You’ve Changed!

little boy sitting looking forelornWhat to Do When Discipline Methods Stop Working

Recently I’ve shifted the way I look at things. As a result, I’m seeing the world through what feels like fresh eyes. My understanding of many things and how people relate to each other has changed. Has that ever happened to you?

Did you know that the same thing happens to your child? At first it happens every few weeks. Then it stretches out to every few months. Then it settles into about once a year. What am I talking about? I’m sure you’ve guessed by now, I’m talking about developmental changes.  

When your daughter emerges from a developmental cycle she seems like a “new child.” She has a new set of skills and fresh eyes to see the world. She also seems to have a deep need to re-look at the rules and boundaries you thought were already mastered.

I know you’ve experienced it. One day you realize that the way you’ve been dealing with your child no longer seems to be working. As soon as you experience that, you begin wondering what to do.

Some parents think, “Maybe I should get louder?” Or, “Maybe I should be firmer?” Some even think, “Maybe I should use more punishment?” Don’t get me wrong; there are probably some situations where that line of thinking may be valuable. Usually, however, that line of thinking only causes things to get emotionally more intense, instead of better.

A New Way of Looking

Just like a computer gets an upgrade when you install a new program, parents need to upgrade their parenting when their child gains a new perspective. Here are three well know times when a child’s perspective changes.

When a child moves from the terrific two’s to being a three year old, most parents wipe their brow and say, “I’m glad that’s over!” What they don’t realize is 3 ? is a lot more complex!

Most children are pretty compliant during the preschool years. It may not feel that way, but for the most part your child realizes that you’re the boss and what you say goes. And then comes the age of negotiating! Parents can begin to feel as if they’ve lost all control.

Then there’s the moment when you see your child openly testing your boundaries and blatantly defying you. Most parents tend to rush toward a heavy punishment to stop that from ever happening again.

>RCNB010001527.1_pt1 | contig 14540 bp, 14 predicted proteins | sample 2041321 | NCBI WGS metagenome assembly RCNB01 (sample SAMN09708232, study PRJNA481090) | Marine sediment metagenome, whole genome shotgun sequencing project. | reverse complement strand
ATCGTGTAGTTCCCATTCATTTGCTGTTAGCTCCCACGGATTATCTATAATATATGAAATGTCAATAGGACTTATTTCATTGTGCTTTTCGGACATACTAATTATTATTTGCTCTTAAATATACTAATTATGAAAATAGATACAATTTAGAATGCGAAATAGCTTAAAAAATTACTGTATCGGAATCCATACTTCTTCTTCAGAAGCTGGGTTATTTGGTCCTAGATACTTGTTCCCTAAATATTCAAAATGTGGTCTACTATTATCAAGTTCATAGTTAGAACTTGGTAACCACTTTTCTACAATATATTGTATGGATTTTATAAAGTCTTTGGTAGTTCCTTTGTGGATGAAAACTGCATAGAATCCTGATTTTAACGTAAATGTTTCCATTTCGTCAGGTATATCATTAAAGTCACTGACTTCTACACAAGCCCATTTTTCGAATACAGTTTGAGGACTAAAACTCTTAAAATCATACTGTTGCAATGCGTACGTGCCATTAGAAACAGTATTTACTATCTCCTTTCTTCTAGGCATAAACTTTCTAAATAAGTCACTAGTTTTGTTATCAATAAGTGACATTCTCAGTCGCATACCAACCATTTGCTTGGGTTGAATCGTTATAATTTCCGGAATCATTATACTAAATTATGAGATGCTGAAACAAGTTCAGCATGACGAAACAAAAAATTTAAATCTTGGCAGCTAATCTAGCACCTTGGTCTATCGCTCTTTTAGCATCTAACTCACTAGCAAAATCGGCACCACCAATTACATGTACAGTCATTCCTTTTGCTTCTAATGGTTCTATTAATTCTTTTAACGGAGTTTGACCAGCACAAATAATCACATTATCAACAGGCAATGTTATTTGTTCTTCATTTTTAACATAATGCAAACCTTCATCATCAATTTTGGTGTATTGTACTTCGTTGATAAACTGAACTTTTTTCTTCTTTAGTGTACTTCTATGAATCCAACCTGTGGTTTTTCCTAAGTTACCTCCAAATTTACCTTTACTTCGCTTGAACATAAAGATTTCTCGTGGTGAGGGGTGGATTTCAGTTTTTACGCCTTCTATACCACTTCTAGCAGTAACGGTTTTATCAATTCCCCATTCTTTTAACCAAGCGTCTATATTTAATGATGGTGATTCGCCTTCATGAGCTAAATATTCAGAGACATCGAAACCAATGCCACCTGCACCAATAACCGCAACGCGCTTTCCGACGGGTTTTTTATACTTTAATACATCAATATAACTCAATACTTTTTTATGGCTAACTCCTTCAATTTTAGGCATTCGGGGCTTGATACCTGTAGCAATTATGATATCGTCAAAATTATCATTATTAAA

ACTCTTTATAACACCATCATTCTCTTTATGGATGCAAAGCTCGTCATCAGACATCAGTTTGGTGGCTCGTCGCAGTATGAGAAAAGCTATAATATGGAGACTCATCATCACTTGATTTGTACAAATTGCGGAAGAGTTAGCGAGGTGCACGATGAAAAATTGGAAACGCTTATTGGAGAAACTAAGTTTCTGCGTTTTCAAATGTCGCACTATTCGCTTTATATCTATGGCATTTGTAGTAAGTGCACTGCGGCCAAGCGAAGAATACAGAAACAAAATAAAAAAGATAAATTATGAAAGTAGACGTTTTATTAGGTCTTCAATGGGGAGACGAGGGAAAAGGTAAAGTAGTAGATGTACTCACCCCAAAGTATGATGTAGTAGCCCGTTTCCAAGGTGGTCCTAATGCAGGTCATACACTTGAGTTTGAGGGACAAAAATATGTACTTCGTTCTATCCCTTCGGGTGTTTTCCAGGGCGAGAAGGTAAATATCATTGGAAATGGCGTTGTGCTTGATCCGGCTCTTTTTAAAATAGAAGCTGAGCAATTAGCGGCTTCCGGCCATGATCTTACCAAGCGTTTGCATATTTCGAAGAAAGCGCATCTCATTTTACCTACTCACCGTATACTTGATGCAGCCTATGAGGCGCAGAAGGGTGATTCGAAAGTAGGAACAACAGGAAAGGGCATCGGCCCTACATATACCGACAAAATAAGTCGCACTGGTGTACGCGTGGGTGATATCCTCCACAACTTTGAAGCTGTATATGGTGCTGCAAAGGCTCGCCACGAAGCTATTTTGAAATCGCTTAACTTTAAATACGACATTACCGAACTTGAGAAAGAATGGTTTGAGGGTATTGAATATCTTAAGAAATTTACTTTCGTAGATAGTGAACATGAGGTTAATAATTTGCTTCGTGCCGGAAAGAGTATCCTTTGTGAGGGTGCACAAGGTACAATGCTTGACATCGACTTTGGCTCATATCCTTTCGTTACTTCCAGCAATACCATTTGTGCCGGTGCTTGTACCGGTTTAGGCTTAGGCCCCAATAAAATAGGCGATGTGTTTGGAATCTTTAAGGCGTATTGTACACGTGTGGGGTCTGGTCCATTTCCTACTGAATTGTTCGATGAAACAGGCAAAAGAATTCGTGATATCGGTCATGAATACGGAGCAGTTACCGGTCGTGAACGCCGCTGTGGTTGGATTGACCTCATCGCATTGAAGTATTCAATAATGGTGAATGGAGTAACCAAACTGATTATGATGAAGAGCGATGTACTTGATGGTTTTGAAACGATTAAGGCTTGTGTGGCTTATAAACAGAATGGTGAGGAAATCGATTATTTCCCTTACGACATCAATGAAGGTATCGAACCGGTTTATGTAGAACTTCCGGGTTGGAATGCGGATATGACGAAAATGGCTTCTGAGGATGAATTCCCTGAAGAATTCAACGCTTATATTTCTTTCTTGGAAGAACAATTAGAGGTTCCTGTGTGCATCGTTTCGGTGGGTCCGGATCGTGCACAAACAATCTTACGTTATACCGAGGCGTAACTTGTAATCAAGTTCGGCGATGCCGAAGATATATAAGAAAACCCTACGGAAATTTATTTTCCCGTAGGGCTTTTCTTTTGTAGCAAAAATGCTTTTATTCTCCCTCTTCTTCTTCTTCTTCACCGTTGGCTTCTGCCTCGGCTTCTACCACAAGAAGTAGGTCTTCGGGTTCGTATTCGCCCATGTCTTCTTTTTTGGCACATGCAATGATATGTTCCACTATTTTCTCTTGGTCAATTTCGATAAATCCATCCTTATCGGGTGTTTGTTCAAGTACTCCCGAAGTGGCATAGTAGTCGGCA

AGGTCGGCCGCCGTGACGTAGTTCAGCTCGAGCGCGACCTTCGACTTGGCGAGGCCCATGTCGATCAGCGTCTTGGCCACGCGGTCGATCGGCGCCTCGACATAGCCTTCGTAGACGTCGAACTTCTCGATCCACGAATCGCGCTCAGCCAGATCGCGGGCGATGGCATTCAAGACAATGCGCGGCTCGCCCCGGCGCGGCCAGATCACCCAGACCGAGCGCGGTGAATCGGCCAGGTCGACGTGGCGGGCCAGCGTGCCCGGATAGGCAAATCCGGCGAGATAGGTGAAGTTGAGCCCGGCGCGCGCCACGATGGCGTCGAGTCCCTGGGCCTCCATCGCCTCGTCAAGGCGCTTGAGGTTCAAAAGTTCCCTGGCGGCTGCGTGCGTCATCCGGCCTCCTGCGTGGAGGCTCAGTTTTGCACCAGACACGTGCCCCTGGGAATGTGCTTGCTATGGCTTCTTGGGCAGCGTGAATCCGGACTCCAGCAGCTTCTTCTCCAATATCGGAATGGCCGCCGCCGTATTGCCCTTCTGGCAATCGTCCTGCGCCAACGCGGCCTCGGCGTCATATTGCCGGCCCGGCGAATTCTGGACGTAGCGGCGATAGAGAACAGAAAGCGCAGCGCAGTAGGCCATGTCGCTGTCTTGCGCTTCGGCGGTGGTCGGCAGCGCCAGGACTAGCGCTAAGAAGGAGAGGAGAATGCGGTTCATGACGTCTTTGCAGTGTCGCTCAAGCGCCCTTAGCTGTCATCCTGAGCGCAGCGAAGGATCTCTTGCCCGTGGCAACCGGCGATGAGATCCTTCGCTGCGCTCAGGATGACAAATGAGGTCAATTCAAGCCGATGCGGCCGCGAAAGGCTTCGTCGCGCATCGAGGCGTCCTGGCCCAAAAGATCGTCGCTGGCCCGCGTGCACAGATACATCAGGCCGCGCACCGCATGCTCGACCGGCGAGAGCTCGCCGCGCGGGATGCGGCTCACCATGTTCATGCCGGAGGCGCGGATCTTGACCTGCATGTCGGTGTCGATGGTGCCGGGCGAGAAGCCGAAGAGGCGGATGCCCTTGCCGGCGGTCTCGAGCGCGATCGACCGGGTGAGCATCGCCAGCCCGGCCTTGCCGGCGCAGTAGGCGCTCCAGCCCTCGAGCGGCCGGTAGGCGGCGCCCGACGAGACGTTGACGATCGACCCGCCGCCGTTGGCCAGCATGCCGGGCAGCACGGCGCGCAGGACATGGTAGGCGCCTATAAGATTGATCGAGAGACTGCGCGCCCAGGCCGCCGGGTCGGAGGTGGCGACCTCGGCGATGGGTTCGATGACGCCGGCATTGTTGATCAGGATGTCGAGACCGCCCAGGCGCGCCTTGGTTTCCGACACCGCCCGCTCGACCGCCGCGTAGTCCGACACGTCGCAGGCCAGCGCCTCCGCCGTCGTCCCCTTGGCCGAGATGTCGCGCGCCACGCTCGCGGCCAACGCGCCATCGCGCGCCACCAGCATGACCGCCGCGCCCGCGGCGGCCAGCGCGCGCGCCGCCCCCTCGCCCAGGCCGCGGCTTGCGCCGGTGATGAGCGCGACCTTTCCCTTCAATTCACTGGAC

Would you treat all three scenarios the same? If so, consider a change of perspective to match your child’s new perspective—a parenting upgrade, if you will.

I believe parenting methods need to include who your child is yet to become. Using the same parenting methods you used before your child morphed into a “new child” doesn’t allow that to happen. It makes her feel as if she’s still a “baby” so she tends to act that way. She doesn’t stretch and grow to match her new understanding of the world. She doesn’t begin taking responsibility or mastering the rules you’ve laid out for her either.

A perfect way remedy that, or upgrade your parenting, is to slowly begin letting your child experience the results of her choices, as long as the situation is completely safe. When she gets a lesson from the results of her choices, that lesson can be far more of a teaching than your words could be. Don’t get me wrong. I’m in no way saying not to use boundaries, rules and consequences. What I am offering is a blend of the two.

Have a family meeting and create a list of scenarios you’re dealing with and the resulting consequences. Use the list like a family mission statement. When you think a life lesson isn’t enough and a consequence needs to happen, simply walk up to the already agreed upon list and say, “Sweetie, you did (fill in the blank) and now I have to do (fill in the blank). I know you don’t like it, and what you did wasn’t okay. My job is to teach you, and I will never stop doing my job. I love you.”

Sometimes a life lesson is all that’s needed. And sometimes making a bad choice means there’s an agreed upon consequence that needs to happen too. As this is all unfolding you get to show your love, support, empathy, and I think that’s a great upgrade for the whole family.

The best way I know of to have a child learn about her behavior is teach her How to Turn a Mistake into a Lesson. As this is all unfolding you get to show your love, support, and empathy. I think that’s a great upgrade for the whole family.

Sharon Silver is the author of Stop Reacting and Start Responding and The Authentic Parent Series. Go to to download two free chapters from her book and learn about other Proactive Parenting programs. Find Sharon on Twitter and Facebook.

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